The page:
René Magritte is perhaps best known for images of blue skies and bowler hats, but a new exhibition at the Museum of Modern Art in New York looks at his early career between 1926 and 1938.
Anne Umland, the curator of the exhibition, explained: “I think Magritte is an artist that just about everybody knows, but they don’t often know that they do. His images of cloud filled eyes or of bowler hatted men have so permeated our popular culture, particularly the advertising industry, that his name gets lost in the shuffle. What this show aims to do is to recapture those images for Magritte and to look closely at his breakthrough period when those images of skies, eyes, bowler hatted men first stepped into the picture of his art.”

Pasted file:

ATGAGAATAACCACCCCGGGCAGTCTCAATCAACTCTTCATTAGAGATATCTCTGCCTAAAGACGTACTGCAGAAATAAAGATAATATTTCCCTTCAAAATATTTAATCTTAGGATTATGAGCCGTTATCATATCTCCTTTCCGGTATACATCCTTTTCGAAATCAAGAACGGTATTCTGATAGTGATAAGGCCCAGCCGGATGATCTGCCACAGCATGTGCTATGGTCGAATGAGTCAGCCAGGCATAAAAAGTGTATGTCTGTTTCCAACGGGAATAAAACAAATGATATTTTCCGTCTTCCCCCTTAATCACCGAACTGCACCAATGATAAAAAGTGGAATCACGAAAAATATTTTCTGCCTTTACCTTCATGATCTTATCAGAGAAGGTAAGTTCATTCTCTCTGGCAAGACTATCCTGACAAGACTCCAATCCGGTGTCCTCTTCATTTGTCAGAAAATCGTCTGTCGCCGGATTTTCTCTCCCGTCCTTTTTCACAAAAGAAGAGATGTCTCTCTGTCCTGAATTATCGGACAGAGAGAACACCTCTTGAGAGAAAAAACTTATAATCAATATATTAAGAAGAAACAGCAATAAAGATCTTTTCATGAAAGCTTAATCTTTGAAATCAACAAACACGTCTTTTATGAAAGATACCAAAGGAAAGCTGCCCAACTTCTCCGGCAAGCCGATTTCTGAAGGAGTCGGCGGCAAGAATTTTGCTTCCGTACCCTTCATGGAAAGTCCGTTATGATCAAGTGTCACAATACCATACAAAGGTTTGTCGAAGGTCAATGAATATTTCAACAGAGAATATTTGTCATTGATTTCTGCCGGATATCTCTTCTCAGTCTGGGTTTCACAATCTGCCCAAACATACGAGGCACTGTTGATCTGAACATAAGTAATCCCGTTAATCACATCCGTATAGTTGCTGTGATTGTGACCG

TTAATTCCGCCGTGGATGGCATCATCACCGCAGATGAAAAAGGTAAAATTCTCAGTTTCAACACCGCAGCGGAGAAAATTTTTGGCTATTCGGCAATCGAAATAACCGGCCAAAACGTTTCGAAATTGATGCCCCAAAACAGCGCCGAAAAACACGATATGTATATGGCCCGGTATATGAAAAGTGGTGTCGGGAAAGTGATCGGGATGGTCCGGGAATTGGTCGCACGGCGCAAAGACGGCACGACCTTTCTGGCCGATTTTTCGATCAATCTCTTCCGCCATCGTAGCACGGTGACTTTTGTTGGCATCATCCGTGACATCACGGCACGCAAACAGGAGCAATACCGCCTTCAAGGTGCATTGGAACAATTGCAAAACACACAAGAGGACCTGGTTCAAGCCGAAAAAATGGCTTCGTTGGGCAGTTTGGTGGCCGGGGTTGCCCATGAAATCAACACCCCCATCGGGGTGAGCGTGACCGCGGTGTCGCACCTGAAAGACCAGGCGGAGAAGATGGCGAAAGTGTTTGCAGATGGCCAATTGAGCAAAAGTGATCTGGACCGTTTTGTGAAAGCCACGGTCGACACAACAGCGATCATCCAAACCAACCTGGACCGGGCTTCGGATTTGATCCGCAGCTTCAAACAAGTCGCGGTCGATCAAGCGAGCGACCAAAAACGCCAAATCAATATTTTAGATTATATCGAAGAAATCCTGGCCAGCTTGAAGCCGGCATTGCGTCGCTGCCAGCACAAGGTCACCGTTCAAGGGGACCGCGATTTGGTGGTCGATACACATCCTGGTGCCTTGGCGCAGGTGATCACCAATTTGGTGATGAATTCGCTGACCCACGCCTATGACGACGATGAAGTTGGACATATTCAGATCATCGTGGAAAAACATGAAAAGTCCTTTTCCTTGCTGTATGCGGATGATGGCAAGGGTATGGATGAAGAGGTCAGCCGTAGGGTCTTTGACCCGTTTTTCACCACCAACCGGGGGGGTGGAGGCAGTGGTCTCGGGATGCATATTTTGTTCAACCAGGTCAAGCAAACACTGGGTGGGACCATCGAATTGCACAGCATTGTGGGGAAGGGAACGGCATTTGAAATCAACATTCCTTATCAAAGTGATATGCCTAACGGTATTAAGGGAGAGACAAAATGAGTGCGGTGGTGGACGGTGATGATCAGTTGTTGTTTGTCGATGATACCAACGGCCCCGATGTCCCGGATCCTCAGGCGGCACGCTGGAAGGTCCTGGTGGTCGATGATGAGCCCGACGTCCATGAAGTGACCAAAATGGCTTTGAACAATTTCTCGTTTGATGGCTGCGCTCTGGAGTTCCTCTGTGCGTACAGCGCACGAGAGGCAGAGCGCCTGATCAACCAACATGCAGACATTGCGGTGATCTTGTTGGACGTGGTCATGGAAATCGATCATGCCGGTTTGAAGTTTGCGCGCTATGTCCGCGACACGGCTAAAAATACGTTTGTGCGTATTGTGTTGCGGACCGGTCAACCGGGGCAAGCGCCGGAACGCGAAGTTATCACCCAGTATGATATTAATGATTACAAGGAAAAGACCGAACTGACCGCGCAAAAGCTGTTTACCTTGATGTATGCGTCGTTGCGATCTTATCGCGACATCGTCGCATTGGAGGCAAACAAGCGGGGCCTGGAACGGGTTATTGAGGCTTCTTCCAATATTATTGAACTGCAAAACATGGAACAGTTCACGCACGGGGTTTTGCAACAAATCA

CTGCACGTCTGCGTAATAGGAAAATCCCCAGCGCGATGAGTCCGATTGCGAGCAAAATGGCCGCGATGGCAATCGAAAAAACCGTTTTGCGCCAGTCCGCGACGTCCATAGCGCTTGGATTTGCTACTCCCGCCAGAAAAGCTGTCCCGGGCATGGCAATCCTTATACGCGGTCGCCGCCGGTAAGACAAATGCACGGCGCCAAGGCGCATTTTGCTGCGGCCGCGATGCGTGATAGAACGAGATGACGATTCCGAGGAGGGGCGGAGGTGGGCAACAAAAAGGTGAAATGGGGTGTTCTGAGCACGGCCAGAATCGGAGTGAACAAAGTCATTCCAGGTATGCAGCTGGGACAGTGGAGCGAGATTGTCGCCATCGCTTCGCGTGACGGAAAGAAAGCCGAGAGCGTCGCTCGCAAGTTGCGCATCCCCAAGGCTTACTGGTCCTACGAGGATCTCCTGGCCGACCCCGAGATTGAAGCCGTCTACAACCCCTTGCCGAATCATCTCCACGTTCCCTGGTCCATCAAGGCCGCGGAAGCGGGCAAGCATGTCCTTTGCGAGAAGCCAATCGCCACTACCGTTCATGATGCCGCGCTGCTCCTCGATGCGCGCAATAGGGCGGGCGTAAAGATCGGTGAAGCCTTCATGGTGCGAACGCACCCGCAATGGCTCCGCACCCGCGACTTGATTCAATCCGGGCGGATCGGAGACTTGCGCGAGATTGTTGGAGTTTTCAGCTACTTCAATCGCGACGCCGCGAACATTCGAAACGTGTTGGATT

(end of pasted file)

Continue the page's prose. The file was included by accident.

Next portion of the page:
The exhibition traces central strategies and themes such as displacement, transformation, metamorphosis, the “misnaming” of objects, and the representation of visions seen in half-waking states.
Magritte: The Mystery of the Ordinary, 1926–1938 runs until January 2014.